CD Alright on Top [Luke Slater] [CD] [1 disc] (CD 947541),
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Alright on Top [Luke Slater] [CD] [1 disc]


  • 1. Nothing at All
    2. You Know What I Mean
    3. Stars and Heroes
    4. I Can Complete You
    5. Only You
    6. Take Us Apart
    7. Searchin' for a Dream
    8. Take Me Round Again
    9. Twisted Kind of Girl
    10. Doctor of Divinity
    Read More...
  • Additional Info
    Manufacturer Part Number (MPN): 9177

  • Credits
    ProducerAlan Sage; Daniel Miller; Luke Slater
    Engineer

    Personnel includes: Luke Slater (vocals, keyboards, programming).
    Engineers include: Kevin Paul, Luke Slater, Alan Sage.
    Audio Mixer: Luke Slater.
    Recording information: Spacestation Oe; The Instrument.
    Editors: Daniel Miller; Kevin Paul.
    Photographer: Barnaby Roper.
    An "album with songs" -- as Luke Slater described his third album on Mute -- from techno's best trackhead? Purists and DJs can rightly despair that tracks from Alright on Top will take much more concentration to slot into their sets next to Ben Sims or Millsart. Still, Slater giving over half the album to vocalist Ricky Barrow (formerly of the Aloof) turns out better than expected, certainly a radically different album than his others. Slater's distinctive style of pummeling electro-techno is still audible, though occasionally he's content to simply recycle a few electronic pop conventions rather than explore new ground. "You Know What I Mean" rages like any post-millennial electro-industrial band, while "Stars and Heroes" works in sequencer territory reminiscent of Giorgio Moroder disco or Depeche Mode synth pop. Alright on Top does have some amazing productions ("Only You" and "Searchin' for a Dream" especially), but too much of the album is ruined by Barrow's trite lyrics and over-reaching delivery. ("You Know What I Mean" begins: "I'm here/Looking for nothing looking at someone/Maybe you got what I need.") Barrow fails at his frequent attempts to hit the heights of legendary falsettos from Horace Andy to Marvin Gaye, and rarely succeeds at his quest to summon the stoned beatitude of Spiritualized's Jason Pierce. It's admirable of Slater to dive right into the world of vocal/production collaborations instead of simply dipping a toe in the water, but tapping a better vocalist would have produced much better results. ~ John Bush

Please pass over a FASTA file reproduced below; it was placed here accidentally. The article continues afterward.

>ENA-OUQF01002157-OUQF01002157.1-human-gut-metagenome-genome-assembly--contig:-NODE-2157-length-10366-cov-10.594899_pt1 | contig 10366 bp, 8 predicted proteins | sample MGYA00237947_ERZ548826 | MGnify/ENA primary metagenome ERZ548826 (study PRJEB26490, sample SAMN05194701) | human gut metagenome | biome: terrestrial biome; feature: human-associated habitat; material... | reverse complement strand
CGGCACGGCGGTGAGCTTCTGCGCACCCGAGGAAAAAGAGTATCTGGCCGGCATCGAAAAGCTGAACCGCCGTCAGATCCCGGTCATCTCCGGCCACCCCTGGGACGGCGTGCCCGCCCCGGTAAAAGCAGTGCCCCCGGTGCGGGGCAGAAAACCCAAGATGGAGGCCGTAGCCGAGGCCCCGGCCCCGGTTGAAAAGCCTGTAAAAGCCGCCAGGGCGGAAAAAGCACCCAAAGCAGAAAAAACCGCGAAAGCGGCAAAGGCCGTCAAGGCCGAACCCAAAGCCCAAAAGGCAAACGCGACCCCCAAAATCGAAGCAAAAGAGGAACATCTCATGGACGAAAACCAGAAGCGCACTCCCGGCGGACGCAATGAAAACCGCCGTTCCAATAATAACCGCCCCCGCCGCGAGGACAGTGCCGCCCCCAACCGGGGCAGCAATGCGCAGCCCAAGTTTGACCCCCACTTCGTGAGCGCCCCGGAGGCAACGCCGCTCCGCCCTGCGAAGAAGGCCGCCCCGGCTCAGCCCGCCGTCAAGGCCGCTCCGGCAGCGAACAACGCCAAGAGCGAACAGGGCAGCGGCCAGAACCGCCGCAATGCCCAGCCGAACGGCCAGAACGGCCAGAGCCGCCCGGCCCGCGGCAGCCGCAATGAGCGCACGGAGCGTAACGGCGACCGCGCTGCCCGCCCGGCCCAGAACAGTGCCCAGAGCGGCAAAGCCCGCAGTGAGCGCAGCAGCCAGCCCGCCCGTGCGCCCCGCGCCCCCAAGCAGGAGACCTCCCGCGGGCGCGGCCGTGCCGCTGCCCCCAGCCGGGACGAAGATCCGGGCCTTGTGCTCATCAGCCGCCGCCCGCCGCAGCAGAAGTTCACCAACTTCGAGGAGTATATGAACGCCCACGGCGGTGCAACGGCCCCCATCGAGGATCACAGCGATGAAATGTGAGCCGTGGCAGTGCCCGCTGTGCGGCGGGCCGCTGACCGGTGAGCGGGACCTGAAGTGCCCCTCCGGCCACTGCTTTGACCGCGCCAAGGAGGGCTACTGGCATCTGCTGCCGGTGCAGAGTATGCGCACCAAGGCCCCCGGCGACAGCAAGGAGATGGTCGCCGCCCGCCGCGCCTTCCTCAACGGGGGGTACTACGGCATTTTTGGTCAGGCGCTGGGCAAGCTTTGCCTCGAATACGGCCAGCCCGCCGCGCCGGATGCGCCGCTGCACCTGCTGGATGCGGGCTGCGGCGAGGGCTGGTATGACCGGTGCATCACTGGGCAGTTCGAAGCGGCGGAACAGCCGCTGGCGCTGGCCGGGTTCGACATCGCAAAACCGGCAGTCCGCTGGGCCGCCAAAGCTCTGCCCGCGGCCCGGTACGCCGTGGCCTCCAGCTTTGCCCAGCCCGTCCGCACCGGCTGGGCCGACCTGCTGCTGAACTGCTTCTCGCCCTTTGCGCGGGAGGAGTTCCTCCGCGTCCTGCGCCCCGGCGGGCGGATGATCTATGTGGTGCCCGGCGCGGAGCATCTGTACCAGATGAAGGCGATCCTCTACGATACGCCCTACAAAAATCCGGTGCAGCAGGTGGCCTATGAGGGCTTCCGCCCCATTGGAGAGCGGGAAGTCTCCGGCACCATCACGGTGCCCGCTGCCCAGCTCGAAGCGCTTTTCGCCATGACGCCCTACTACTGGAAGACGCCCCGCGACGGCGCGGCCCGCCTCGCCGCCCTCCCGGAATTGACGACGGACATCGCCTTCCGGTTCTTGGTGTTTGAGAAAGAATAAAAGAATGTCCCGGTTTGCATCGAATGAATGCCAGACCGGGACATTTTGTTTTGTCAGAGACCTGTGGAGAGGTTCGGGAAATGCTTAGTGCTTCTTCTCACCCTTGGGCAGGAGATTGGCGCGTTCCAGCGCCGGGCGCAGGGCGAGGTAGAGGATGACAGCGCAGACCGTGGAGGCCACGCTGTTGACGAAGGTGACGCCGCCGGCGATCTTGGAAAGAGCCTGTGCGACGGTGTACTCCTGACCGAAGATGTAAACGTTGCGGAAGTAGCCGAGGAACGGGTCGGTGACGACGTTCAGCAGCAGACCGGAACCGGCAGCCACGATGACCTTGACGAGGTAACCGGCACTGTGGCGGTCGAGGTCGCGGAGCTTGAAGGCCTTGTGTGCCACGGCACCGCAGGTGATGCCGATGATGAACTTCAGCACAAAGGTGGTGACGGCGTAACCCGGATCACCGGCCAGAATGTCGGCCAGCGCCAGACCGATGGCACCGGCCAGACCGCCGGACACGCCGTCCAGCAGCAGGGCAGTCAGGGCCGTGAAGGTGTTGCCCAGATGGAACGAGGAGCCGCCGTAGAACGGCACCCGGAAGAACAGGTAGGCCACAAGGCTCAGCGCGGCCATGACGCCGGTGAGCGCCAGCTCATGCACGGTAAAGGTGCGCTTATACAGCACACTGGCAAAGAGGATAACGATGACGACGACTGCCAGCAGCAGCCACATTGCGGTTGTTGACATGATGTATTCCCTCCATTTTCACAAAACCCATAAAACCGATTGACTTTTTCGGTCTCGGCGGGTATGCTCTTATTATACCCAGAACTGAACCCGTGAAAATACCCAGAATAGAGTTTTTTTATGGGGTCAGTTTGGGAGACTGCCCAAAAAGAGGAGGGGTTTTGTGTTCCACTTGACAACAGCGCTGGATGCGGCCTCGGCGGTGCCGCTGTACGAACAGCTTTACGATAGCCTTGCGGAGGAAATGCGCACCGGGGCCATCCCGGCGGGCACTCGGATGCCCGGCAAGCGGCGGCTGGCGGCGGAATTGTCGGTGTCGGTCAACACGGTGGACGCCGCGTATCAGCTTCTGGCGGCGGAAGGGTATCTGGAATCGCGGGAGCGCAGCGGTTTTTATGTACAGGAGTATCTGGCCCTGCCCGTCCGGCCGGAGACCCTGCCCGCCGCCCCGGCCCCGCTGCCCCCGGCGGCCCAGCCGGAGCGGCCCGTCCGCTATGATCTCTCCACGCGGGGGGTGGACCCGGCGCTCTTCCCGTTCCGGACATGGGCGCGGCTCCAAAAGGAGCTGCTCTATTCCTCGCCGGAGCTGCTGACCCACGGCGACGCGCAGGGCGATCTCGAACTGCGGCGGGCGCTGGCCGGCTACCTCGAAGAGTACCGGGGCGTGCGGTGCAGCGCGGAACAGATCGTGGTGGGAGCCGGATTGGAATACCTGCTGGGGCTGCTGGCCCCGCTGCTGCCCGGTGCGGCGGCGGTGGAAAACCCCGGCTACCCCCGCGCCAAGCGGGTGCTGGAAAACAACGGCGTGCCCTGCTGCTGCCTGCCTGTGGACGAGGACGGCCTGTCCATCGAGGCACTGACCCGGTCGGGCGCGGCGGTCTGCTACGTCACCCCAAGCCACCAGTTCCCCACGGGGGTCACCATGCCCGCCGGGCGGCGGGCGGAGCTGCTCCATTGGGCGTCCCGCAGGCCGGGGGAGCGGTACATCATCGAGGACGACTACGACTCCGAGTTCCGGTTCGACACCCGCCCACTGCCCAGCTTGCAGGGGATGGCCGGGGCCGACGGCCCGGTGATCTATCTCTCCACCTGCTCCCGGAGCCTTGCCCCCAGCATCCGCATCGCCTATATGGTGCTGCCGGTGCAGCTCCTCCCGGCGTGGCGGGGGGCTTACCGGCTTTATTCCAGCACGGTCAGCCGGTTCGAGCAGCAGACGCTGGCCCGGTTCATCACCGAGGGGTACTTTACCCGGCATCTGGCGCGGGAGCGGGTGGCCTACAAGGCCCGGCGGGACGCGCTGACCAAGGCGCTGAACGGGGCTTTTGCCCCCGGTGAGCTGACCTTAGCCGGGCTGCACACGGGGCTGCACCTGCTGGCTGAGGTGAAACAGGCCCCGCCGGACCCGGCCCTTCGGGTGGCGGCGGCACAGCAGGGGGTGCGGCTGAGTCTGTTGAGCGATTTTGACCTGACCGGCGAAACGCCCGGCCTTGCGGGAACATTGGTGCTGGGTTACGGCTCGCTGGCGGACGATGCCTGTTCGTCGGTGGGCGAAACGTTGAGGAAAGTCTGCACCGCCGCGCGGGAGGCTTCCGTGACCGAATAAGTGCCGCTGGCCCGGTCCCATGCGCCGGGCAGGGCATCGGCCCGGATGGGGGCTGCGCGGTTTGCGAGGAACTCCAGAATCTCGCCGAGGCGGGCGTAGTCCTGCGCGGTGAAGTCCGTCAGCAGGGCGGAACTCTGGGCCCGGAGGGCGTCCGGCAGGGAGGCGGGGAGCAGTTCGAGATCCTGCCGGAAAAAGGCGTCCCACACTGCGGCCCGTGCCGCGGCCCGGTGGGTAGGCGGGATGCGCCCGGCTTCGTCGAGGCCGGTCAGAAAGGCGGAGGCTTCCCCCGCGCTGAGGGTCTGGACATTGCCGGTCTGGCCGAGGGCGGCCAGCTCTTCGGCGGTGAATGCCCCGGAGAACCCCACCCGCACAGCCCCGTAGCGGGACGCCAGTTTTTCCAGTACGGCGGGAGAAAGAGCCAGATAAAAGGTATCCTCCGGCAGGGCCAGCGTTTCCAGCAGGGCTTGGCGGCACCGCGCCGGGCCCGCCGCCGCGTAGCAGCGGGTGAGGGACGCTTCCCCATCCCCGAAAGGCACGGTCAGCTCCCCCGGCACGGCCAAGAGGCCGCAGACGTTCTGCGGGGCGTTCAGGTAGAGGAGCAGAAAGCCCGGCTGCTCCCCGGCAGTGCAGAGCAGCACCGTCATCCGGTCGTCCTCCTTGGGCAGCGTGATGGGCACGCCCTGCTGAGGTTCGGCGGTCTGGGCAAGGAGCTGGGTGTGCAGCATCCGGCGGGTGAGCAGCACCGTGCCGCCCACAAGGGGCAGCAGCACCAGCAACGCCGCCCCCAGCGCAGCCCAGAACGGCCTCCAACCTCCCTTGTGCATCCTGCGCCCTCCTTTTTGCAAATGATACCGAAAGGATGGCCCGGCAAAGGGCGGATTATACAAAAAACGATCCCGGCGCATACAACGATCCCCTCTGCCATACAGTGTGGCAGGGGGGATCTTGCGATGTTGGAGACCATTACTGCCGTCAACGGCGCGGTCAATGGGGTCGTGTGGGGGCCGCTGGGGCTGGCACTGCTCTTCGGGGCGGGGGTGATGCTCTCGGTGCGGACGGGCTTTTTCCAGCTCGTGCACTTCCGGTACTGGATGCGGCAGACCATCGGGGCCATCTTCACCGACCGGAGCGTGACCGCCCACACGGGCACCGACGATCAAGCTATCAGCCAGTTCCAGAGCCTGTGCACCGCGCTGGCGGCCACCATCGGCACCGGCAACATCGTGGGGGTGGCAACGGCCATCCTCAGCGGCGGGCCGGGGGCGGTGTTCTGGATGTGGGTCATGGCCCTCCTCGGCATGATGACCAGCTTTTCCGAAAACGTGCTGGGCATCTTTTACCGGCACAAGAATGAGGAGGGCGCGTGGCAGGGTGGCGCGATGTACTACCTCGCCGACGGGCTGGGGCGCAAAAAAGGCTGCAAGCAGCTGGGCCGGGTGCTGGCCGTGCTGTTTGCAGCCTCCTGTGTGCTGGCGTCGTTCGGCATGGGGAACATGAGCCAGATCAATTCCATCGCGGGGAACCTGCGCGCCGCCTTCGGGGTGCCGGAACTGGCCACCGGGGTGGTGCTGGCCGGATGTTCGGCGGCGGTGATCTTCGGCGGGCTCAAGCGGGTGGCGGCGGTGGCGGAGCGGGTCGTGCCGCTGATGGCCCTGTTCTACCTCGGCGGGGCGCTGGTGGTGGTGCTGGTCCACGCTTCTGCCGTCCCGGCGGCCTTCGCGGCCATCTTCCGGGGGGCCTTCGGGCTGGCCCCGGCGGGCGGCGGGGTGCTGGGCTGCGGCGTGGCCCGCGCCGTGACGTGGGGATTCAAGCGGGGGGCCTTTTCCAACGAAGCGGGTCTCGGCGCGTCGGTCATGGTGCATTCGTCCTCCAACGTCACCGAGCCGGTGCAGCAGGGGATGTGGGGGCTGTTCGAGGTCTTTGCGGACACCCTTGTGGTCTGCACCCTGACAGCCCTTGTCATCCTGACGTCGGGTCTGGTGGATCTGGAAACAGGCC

• Critic Reviews
    Entertainment Weekly (5/3/02, p.86) - "...It was only a matter of time before someone rediscovered '80s synth-pop, that merger of machinery, melody, and vocal monotone..." - Rating: A-
    Q (4/02, p.120) - 4 out of 5 stars - "...An elaborate but refreshing electronic album..."
    CMJ (4/29/02, p.11) - "...Slater manages to succeed in producting an infectious record that pays homage to...those dark, synth-driven bands that helped usher in an entire generation of technoheads..."
    NME (Magazine) (4/6/02, p.35) - 8 out of 10 - "...YOu could call it electro-pop, but...not cheap drum machines and one-finger synth riffs....solid, meaty tracks powered by a fierce, fuzzy energy..."
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